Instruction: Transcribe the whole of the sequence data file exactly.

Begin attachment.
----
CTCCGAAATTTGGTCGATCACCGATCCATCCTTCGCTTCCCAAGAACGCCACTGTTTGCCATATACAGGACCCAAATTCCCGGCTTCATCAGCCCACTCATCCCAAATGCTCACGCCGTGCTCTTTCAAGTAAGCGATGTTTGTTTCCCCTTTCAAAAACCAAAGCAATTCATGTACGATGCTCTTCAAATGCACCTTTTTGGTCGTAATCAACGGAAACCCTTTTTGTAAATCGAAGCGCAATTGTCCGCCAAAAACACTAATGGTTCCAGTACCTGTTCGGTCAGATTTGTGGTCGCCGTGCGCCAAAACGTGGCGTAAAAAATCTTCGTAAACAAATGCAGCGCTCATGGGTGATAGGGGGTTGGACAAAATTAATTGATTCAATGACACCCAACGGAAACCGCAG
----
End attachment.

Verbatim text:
CTCCGAAATTTGGTCGATCACCGATCCATCCTTCGCTTCCCAAGAACGCCACTGTTTGCCATATACAGGACCCAAATTCCCGGCTTCATCAGCCCACTCATCCCAAATGCTCACGCCGTGCTCTTTCAAGTAAGCGATGTTTGTTTCCCCTTTCAAAAACCAAAGCAATTCATGTACGATGCTCTTCAAATGCACCTTTTTGGTCGTAATCAACGGAAACCCTTTTTGTAAATCGAAGCGCAATTGTCCGCCAAAAACACTAATGGTTCCAGTACCTGTTCGGTCAGATTTGTGGTCGCCGTGCGCCAAAACGTGGCGTAAAAAATCTTCGTAAACAAATGCAGCGCTCATGGGTGATAGGGGGTTGGACAAAATTAATTGATTCAATGACACCCAACGGAAACCGCAG